She may not have a cool invisible airplane like Wonder Woman or be able to leap over tall buildings like Superman, but Jen Rosacker is determined to be a superhero. This plucky Kansas University sophomore from Topeka is taking to heart the motto for a volunteer organization she helps coordinate: Be a Child’s Superhero.
Mentors in the Lives of Kids (MILK), a program of the KU Center for Community Outreach, connects KU student volunteers with children served through Boys & Girls Club of Lawrence. MILK’s 30 student-volunteers plan parties and events for the children. They also visit Boys and Girls Club after-school programs to help kids with homework or just hang out, giving the kindergarten through fifth-grade students some one-on-one attention.
Kenton Holder, assistant director of operations for Boys and Girls Club, has been so impressed by MILK’s work that he selected the group as his agency’s Volunteer of the Year for direct service, honoring them during Tuesday’s United Way Roger Hill Volunteer Center’s annual Celebration of Volunteers. MILK was one of more than 65 individuals and four groups to be applauded during the volunteer recognition event.
As co-coordinator for MILK, along with Michael Weinberger, a sophomore from Scottsdale, Ariz., Rosacker has taken big steps toward achieving superhero status in the lives of hundreds of kids. On April 6, MILK hosted Music Madness, inviting a few hundred Boys and Girls Club kids to KU to learn about recycling and develop a deeper appreciation for music by making musical instruments out of recycled materials. MILK collaborated with two additional programs for the event: CREATE, which works with local students on arts projects, and Music Mentors, which helps kids develop as musicians.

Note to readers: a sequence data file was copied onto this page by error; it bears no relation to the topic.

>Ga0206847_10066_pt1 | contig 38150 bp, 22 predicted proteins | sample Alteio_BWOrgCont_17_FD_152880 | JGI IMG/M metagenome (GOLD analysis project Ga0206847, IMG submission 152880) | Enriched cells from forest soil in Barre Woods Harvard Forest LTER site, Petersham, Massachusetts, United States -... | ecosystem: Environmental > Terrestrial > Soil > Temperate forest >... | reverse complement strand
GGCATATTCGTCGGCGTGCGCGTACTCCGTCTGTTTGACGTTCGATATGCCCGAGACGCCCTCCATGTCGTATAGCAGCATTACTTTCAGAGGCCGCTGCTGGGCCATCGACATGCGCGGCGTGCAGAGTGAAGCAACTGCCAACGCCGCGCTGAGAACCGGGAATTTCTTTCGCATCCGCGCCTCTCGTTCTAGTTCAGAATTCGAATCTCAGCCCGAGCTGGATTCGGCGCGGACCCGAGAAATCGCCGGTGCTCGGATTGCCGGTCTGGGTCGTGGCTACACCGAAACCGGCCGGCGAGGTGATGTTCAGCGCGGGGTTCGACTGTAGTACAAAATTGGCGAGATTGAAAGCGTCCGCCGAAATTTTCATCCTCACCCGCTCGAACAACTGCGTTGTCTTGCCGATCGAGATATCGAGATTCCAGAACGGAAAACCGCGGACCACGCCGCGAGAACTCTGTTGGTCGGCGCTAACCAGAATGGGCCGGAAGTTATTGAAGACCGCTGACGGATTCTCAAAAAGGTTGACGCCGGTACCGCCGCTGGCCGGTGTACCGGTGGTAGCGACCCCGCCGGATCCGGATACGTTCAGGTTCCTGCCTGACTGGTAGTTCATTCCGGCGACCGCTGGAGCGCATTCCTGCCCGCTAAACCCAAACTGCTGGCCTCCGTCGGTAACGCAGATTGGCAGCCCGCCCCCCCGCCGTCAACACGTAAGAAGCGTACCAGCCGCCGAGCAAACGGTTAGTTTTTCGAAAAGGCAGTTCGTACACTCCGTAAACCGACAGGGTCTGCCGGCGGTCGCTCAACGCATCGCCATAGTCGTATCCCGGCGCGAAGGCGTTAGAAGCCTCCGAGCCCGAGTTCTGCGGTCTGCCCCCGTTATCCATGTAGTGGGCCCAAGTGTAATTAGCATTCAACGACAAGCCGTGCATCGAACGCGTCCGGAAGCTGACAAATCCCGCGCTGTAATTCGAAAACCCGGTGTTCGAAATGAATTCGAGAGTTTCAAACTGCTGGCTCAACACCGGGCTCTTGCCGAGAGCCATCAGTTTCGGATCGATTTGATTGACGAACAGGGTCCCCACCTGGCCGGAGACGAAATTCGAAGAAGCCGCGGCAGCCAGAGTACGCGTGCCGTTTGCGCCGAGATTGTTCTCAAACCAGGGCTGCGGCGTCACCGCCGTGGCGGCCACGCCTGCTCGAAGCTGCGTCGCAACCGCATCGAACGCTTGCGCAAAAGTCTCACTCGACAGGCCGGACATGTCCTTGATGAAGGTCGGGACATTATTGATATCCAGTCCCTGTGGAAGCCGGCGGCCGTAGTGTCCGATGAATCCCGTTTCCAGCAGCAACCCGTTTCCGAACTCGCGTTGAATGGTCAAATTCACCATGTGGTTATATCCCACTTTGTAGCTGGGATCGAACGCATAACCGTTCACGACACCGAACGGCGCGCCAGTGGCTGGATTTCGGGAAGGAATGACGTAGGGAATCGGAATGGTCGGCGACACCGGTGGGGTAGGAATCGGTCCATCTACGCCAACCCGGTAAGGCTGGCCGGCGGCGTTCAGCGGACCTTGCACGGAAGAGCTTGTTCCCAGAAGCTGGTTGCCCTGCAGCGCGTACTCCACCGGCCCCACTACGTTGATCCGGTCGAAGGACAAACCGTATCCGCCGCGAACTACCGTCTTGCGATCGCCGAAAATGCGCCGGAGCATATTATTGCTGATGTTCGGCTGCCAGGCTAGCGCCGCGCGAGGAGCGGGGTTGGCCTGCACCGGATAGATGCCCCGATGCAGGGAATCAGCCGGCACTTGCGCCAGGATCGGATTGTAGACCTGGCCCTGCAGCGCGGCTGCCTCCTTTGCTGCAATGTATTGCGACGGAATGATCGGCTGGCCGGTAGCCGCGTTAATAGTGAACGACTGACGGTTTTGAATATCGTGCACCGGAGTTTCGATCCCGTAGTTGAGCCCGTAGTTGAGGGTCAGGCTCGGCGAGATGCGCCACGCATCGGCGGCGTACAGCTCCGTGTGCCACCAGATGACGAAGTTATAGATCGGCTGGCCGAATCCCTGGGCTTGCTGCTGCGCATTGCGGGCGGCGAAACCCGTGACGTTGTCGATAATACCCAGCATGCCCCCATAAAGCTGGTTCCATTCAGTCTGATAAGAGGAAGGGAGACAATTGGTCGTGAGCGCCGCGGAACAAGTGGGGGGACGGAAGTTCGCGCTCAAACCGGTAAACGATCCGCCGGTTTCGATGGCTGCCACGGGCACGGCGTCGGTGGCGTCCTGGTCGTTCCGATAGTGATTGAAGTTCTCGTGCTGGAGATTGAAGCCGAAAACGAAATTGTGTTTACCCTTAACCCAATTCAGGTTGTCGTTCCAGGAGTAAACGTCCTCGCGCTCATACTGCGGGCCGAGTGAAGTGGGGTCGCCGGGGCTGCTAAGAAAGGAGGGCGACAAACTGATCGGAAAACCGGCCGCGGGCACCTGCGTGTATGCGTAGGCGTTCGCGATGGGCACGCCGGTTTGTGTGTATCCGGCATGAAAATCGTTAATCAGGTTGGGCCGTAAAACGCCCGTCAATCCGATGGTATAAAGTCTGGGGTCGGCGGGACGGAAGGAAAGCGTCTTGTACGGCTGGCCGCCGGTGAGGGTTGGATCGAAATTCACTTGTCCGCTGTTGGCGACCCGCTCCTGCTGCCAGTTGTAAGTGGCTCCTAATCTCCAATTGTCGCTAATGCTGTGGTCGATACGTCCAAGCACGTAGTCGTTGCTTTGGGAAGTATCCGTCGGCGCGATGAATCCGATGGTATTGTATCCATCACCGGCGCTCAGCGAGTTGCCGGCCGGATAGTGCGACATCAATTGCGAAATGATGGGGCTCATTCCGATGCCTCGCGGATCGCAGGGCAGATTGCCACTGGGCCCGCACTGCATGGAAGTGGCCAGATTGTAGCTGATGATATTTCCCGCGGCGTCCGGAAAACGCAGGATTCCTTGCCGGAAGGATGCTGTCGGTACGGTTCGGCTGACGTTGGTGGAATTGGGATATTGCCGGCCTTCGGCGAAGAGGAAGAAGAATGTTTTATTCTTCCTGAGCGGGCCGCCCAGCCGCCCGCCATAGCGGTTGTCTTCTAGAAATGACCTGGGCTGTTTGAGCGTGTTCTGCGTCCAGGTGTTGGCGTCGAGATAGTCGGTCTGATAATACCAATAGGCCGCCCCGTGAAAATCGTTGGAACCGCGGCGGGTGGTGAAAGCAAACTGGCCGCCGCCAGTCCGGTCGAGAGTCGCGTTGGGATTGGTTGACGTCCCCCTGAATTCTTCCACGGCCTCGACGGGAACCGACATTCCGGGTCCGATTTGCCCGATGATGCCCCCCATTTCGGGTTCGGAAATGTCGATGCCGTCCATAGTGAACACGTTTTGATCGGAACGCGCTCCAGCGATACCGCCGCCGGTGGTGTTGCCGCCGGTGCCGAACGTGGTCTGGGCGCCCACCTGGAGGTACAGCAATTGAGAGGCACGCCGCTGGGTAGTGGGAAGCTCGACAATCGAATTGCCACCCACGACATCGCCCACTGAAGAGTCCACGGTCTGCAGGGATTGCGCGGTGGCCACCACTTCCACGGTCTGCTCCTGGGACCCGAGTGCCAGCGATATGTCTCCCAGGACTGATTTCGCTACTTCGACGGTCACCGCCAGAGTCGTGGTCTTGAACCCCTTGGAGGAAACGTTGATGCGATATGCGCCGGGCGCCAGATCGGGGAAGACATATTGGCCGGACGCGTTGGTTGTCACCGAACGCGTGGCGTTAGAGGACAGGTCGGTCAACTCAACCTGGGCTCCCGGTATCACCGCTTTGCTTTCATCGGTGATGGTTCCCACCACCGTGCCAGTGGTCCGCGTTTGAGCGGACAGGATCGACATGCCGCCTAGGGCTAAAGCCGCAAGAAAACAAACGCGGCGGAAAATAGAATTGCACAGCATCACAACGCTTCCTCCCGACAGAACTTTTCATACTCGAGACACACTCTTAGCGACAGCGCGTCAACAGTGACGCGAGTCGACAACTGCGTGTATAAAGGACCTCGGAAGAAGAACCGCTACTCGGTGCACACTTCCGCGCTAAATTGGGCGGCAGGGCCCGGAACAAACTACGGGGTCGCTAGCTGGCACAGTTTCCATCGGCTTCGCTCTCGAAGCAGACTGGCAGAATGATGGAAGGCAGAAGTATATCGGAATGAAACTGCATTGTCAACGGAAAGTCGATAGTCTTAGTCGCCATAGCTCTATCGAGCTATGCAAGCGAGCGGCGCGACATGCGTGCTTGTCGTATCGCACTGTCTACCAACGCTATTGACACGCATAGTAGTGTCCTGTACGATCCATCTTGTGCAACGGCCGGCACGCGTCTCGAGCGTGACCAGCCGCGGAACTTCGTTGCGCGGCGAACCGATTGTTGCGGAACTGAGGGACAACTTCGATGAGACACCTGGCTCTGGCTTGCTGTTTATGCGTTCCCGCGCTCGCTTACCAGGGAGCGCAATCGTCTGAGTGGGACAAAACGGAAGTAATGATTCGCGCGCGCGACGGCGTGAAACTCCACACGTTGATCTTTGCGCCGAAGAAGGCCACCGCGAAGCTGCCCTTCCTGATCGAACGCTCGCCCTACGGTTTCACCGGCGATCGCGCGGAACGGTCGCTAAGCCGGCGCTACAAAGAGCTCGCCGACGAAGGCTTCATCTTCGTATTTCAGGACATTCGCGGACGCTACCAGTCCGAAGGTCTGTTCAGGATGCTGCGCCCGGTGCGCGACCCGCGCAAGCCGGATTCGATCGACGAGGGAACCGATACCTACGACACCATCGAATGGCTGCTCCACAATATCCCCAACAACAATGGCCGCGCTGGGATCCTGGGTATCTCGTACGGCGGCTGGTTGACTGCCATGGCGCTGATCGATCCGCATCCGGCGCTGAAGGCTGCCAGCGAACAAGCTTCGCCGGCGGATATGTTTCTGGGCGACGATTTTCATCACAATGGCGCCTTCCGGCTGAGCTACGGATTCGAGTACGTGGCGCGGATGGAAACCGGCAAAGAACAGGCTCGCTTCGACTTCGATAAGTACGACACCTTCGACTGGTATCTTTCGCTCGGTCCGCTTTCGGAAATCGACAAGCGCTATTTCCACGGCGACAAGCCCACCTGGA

In addition, during the holidays MILK threw its sixth annual holiday party for hundreds of children in kindergarten through second grade.
“Every year they put together a party for kids to come and celebrate the holidays by decorating cookies, taking pictures with Santa, playing different games and setting up booths that allow kids to experience how different cultures celebrate the holidays,” says Holder. “They plan everything, get volunteers and show up willing to hang out with kids in a safe environment.”
“It’s kind of chaotic, but you can tell it’s totally worth it: All the kids leave with a big smile on their faces,” Rosacker says.
Rosacker knows that serving as a volunteer for MILK is giving her much more than a good feeling inside. It’s helping her develop skills she will use later on the job.
“Michael and I have both grown in the leadership department,” she said. “We had to organize the events, gather all the volunteers and plan the thing. When you plan an event for 700 kids, who wants to let a kid down?”
After graduation, Rosacker, who is pursuing a social culture anthropology major and a Latin American studies minor, wants to work as an activist. Mentoring kids through MILK, she say, “is one step to my dream.”